Big Vehicles And Neck Injuries

We're back after a "driving holiday", when we were just one of millions of others who went to see relatives and let the kids run around in the fresh air far from the city. We own a minivan; when we bought it, I was pleased that we owned one that is well rated in crash tests. I even blogged about getting an insurance friendly vehicle.

Then I saw this morning's news online. In an article on FoxNews.com, an insurance industry study shows that the head restraints in many SUVs, pickups and minivans are not providing the right protection against neck injuries.  The Insurance Institute for Highway Safety tested a number of vehicles in simulated rear crashes at a low 20 miles per hour. Many of the large vehicles failed to protect from neck injuries.

Neck injuries result in 2 million insurance claims every year, so failing to protect passengers and drivers from such injuries is a significant problem. Injuries mean more expensive claims; more expensive claims means more expensive car insurance.

In today's "stop and go" traffic, low speed rear impact crashes are the most likely traffic mishap. Car manufacturers have to step up to the plate to address this challenge. In the current study, of 87 vehicles reviewed, a disturbing 54 were rated marginal or poor, the two lowest ratings of the four. Only 12 got a score of acceptable. The remaining 21 got the best rating.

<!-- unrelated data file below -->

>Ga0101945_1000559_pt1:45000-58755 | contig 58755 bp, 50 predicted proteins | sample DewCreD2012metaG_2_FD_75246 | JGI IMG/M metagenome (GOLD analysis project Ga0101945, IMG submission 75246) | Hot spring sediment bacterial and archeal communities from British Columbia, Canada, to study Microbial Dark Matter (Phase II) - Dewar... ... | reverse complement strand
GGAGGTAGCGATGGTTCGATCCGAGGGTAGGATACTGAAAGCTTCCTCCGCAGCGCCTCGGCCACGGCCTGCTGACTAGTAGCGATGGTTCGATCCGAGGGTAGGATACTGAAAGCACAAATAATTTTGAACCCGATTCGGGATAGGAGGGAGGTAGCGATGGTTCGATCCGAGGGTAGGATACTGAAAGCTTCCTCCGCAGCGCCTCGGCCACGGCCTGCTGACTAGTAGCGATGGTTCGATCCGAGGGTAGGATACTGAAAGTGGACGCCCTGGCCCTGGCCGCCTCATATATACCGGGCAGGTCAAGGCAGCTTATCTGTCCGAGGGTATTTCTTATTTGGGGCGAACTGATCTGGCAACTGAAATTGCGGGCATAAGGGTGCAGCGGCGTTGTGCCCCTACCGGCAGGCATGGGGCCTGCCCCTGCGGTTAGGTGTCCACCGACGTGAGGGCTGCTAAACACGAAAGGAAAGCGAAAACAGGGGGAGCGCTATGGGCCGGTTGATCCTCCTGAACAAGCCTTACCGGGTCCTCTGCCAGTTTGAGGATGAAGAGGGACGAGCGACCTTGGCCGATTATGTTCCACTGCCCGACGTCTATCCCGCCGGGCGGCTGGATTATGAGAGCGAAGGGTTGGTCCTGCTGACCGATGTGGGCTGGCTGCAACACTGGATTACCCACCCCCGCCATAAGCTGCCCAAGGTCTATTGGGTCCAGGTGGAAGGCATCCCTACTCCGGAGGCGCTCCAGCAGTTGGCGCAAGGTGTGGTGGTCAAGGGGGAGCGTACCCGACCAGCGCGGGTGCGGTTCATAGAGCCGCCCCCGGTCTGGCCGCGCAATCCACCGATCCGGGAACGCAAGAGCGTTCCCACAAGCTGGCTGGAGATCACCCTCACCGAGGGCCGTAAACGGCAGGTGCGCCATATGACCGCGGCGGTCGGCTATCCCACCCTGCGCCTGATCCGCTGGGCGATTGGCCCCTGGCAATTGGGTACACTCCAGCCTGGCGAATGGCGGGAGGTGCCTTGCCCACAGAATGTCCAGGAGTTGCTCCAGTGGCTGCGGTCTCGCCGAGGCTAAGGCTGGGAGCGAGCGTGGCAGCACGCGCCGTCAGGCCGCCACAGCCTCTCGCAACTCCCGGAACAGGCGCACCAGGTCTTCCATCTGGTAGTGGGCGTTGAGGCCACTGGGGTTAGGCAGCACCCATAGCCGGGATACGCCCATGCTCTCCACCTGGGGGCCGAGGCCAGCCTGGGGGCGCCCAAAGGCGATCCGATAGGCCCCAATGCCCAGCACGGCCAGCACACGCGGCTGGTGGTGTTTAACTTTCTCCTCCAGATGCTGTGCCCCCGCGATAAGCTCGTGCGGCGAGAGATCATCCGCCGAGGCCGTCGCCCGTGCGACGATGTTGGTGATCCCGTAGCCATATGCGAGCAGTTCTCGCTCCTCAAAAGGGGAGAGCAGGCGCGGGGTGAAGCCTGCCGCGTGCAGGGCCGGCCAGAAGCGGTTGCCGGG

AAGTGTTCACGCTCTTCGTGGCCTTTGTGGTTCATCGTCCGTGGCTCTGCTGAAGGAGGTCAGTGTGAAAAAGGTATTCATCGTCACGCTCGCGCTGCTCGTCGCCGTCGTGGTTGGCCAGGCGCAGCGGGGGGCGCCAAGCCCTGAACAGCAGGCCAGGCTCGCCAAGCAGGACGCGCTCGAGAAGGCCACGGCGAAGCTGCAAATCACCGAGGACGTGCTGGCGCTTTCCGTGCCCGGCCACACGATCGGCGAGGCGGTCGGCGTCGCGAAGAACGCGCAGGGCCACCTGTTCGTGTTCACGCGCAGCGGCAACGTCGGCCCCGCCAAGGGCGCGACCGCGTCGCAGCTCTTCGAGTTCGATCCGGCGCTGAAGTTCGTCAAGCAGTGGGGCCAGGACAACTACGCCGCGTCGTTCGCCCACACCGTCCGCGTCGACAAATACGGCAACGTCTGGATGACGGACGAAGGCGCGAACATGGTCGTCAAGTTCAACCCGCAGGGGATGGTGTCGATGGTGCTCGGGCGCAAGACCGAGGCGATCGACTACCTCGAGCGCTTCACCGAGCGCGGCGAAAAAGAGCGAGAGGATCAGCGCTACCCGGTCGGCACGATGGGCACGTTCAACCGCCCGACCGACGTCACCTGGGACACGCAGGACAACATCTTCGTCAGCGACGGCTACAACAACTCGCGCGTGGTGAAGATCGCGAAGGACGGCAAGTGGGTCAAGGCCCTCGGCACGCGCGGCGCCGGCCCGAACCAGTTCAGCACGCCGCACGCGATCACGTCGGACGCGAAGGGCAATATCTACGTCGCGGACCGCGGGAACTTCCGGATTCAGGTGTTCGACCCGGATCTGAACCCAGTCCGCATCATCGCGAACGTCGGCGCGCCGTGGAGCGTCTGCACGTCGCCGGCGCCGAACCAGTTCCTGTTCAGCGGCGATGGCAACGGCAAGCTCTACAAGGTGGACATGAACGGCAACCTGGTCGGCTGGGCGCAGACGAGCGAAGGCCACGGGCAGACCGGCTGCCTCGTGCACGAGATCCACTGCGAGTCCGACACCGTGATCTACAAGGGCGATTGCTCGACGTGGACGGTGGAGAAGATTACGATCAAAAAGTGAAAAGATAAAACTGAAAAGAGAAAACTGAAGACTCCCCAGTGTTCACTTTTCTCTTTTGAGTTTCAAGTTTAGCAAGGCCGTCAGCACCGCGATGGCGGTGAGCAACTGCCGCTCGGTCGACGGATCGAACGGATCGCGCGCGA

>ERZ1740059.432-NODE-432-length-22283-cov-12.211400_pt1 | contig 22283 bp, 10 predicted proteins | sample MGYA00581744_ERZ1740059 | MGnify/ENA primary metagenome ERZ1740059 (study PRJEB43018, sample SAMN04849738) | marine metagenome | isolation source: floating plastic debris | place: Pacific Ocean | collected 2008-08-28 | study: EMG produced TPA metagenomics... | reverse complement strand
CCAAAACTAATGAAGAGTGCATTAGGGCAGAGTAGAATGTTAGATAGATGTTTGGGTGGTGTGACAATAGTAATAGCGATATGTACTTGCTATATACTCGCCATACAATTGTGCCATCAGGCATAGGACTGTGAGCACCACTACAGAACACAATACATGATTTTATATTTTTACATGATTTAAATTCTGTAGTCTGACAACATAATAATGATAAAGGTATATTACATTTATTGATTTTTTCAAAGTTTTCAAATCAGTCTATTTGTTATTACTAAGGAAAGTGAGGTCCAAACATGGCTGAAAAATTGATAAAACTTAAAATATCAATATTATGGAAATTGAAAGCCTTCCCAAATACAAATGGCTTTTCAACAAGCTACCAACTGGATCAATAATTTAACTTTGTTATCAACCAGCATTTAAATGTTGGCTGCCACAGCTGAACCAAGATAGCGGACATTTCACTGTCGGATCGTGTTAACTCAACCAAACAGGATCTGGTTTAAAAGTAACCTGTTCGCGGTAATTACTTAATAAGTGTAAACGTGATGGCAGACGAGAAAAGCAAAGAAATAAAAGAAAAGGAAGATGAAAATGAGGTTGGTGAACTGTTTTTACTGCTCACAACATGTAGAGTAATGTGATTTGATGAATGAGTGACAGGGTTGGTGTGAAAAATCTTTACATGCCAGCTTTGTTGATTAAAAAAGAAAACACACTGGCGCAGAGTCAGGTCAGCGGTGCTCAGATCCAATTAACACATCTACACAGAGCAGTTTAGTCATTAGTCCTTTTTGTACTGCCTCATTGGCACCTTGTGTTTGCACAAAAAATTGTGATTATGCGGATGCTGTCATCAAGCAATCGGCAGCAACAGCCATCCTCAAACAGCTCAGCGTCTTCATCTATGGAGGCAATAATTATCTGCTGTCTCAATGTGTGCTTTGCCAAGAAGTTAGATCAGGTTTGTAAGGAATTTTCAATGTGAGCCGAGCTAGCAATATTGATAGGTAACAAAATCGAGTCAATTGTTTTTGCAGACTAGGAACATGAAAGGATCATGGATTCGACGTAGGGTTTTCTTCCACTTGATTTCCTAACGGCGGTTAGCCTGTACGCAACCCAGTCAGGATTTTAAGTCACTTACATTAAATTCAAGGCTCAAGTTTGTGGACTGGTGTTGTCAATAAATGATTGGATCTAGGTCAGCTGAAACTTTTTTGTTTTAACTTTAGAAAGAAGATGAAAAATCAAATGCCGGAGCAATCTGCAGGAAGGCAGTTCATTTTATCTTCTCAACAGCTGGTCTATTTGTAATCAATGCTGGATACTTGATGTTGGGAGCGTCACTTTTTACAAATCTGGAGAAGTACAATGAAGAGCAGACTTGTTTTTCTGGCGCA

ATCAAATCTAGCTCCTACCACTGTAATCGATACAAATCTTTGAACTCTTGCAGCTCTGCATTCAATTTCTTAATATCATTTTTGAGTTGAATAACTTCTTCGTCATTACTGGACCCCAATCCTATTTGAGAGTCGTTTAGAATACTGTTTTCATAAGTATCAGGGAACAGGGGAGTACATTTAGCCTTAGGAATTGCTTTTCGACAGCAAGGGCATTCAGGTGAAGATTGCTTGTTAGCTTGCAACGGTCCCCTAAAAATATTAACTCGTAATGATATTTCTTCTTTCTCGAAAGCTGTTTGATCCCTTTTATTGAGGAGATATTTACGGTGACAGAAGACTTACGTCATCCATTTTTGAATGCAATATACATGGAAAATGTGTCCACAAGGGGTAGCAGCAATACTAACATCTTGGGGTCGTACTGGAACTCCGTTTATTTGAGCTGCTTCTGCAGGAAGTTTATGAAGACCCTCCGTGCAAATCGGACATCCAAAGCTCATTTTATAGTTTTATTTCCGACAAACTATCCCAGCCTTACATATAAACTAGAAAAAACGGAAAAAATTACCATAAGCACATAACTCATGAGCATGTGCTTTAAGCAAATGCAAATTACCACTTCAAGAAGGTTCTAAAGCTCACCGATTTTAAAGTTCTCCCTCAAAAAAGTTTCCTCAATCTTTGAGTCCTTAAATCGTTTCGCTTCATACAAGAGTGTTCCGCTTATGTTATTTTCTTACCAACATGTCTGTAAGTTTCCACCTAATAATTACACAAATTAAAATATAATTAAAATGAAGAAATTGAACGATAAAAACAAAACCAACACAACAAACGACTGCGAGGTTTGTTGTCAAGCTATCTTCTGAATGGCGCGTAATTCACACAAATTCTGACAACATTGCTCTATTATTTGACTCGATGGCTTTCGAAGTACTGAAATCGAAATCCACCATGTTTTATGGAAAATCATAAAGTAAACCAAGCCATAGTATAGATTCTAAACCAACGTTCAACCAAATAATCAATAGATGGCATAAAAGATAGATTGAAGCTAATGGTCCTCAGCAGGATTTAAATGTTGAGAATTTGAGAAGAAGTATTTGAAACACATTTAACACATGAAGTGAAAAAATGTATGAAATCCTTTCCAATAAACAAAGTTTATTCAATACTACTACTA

The 2007 results are better than the 2006 results. In 2006, only 6 of 44 SUVs got a top rating while this year, 17 of 59 SUVs got a rating of good.

Want to pick the right make and model for your SUV? Look at the following models: Acura MDX and RDX; Lincoln MKX, Ford Edge and Ford Freestyle; Honda CR-V, Element and Pilot; Hyundai Santa Fe; Jeep Grand Cherokee; Kia Sorento; Land Rover LR3; Mercedes M Class; Mitsubishi Outlander; Subaru B9 Tribeca and Forester, and Volvo XC90. If a pickup is more your style, look at the Toyota Tundra. It was the only pickup to get a top score. However, if a minivan fits your family best, check out the Ford Freestar, Hyundai Entourage and the Kia Sedona.

I'm sorry to say that our family's minivan is not on the list. It rates well for frontal crashes, but doesn't seem to have the neck protection for rear crashes.

Monique L. Attinger 

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